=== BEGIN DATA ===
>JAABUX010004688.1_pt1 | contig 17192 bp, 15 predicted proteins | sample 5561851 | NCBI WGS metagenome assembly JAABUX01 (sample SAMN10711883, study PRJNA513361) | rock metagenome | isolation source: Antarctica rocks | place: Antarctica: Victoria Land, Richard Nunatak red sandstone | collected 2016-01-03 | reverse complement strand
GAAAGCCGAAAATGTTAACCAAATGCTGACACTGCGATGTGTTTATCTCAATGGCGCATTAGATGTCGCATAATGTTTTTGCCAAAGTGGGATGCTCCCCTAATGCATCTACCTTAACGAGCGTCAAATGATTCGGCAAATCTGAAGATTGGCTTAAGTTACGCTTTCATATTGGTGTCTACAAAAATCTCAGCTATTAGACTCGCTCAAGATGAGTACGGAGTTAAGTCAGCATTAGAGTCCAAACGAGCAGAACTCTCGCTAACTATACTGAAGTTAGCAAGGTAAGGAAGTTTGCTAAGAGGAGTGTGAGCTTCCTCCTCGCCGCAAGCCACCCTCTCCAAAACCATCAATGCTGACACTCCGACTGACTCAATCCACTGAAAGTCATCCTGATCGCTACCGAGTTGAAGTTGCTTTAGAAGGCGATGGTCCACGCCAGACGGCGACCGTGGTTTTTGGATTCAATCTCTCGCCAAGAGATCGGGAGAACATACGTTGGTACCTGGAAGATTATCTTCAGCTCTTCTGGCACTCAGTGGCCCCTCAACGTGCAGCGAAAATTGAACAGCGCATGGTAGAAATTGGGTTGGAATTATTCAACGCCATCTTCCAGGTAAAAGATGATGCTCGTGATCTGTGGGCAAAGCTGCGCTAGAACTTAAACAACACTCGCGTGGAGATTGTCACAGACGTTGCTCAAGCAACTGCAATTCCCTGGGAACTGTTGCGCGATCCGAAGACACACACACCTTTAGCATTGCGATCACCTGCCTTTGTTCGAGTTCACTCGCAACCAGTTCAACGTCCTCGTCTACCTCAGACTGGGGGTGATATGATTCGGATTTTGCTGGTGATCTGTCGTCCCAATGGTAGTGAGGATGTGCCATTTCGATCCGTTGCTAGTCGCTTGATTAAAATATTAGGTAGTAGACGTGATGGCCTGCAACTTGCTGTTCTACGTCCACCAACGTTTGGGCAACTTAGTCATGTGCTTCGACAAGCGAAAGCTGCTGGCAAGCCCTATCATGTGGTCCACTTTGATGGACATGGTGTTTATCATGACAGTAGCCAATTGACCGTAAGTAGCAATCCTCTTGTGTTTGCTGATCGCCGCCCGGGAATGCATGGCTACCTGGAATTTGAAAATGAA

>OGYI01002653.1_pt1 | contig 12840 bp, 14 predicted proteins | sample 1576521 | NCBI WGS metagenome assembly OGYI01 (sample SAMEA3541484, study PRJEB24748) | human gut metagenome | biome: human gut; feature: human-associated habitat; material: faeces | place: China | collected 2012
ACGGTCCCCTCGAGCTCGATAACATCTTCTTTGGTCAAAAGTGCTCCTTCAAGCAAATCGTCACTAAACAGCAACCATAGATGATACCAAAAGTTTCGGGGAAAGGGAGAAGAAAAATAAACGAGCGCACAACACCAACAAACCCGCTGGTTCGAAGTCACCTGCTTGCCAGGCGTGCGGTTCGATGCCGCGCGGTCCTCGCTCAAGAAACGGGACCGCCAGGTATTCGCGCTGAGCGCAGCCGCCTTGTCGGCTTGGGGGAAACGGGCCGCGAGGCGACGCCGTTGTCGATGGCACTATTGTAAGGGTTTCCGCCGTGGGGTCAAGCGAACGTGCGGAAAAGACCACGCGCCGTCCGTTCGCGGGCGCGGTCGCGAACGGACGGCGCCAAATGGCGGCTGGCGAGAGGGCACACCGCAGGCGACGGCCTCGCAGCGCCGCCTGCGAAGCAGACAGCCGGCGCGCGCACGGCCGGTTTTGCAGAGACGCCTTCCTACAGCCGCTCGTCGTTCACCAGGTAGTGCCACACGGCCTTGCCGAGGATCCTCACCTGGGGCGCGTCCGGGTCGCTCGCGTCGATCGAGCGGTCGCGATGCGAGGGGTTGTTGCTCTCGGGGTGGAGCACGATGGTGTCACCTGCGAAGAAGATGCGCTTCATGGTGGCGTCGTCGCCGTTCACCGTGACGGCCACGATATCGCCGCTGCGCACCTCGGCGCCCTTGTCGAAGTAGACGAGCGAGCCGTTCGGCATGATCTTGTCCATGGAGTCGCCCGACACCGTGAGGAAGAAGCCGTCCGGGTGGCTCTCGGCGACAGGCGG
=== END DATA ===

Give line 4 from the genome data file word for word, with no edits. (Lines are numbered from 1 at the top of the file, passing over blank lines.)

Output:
ACGGTCCCCTCGAGCTCGATAACATCTTCTTTGGTCAAAAGTGCTCCTTCAAGCAAATCGTCACTAAACAGCAACCATAGATGATACCAAAAGTTTCGGGGAAAGGGAGAAGAAAAATAAACGAGCGCACAACACCAACAAACCCGCTGGTTCGAAGTCACCTGCTTGCCAGGCGTGCGGTTCGATGCCGCGCGGTCCTCGCTCAAGAAACGGGACCGCCAGGTATTCGCGCTGAGCGCAGCCGCCTTGTCGGCTTGGGGGAAACGGGCCGCGAGGCGACGCCGTTGTCGATGGCACTATTGTAAGGGTTTCCGCCGTGGGGTCAAGCGAACGTGCGGAAAAGACCACGCGCCGTCCGTTCGCGGGCGCGGTCGCGAACGGACGGCGCCAAATGGCGGCTGGCGAGAGGGCACACCGCAGGCGACGGCCTCGCAGCGCCGCCTGCGAAGCAGACAGCCGGCGCGCGCACGGCCGGTTTTGCAGAGACGCCTTCCTACAGCCGCTCGTCGTTCACCAGGTAGTGCCACACGGCCTTGCCGAGGATCCTCACCTGGGGCGCGTCCGGGTCGCTCGCGTCGATCGAGCGGTCGCGATGCGAGGGGTTGTTGCTCTCGGGGTGGAGCACGATGGTGTCACCTGCGAAGAAGATGCGCTTCATGGTGGCGTCGTCGCCGTTCACCGTGACGGCCACGATATCGCCGCTGCGCACCTCGGCGCCCTTGTCGAAGTAGACGAGCGAGCCGTTCGGCATGATCTTGTCCATGGAGTCGCCCGACACCGTGAGGAAGAAGCCGTCCGGGTGGCTCTCGGCGACAGGCGG